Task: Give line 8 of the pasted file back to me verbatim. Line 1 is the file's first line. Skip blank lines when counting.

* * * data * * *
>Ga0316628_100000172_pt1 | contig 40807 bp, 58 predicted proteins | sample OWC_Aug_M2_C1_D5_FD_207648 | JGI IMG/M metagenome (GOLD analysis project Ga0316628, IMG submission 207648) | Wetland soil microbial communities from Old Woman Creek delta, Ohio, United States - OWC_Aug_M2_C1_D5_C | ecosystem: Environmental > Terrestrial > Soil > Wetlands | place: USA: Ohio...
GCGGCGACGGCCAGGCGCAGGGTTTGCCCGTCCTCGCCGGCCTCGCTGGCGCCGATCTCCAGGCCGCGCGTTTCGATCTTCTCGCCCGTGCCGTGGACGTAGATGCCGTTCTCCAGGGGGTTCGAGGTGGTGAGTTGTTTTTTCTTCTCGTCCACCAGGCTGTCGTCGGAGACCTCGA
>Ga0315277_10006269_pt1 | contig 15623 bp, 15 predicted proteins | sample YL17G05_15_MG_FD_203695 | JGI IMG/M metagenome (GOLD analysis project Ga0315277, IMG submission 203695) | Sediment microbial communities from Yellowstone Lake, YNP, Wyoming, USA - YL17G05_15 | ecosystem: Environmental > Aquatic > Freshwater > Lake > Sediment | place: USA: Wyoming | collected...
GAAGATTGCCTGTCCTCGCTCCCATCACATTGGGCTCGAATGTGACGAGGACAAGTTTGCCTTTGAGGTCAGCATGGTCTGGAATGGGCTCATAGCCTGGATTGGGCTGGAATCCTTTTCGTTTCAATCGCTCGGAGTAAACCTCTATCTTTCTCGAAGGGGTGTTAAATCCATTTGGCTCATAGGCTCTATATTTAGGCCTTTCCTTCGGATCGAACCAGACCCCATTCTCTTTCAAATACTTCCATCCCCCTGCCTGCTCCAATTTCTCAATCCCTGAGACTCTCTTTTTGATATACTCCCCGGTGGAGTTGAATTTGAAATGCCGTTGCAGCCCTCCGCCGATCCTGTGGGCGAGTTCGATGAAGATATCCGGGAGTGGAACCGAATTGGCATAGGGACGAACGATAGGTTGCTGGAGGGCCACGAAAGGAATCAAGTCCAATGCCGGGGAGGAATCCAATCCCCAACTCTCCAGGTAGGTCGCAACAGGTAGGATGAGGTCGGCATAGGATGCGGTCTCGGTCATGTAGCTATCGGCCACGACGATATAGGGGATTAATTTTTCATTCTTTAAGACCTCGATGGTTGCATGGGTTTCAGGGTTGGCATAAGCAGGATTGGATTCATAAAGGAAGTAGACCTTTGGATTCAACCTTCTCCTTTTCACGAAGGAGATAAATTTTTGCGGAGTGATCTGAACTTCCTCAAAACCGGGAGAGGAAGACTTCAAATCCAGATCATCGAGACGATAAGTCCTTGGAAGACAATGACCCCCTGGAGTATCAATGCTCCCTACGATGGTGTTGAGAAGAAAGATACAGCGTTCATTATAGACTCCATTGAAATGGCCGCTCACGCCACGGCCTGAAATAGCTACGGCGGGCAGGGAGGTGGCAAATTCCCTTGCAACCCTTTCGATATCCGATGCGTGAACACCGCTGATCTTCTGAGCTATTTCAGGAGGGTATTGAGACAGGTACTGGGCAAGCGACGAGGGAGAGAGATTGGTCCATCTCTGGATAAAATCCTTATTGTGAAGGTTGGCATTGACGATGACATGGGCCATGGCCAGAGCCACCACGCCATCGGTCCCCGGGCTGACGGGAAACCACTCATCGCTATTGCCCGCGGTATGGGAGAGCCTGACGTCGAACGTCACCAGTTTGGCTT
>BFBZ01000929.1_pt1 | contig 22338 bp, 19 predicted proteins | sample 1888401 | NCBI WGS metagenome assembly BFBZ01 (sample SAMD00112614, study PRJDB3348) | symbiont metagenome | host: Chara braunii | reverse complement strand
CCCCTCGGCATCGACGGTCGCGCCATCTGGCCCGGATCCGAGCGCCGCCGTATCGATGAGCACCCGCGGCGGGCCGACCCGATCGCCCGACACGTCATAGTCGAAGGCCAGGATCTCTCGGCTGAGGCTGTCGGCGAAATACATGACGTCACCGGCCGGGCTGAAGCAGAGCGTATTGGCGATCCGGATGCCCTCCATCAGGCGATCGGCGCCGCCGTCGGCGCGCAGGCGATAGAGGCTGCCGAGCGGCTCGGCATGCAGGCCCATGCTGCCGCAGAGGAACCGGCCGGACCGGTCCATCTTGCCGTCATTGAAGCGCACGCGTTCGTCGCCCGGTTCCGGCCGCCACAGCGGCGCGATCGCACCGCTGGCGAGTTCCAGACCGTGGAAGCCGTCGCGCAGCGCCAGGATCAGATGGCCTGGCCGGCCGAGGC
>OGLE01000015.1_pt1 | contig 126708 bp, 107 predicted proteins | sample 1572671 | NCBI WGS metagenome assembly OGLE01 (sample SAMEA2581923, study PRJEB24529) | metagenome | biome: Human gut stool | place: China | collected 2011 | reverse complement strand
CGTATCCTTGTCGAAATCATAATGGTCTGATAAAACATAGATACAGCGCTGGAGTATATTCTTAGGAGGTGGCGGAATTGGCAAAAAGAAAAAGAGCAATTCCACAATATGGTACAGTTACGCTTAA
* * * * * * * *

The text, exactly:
CGTATCCTTGTCGAAATCATAATGGTCTGATAAAACATAGATACAGCGCTGGAGTATATTCTTAGGAGGTGGCGGAATTGGCAAAAAGAAAAAGAGCAATTCCACAATATGGTACAGTTACGCTTAA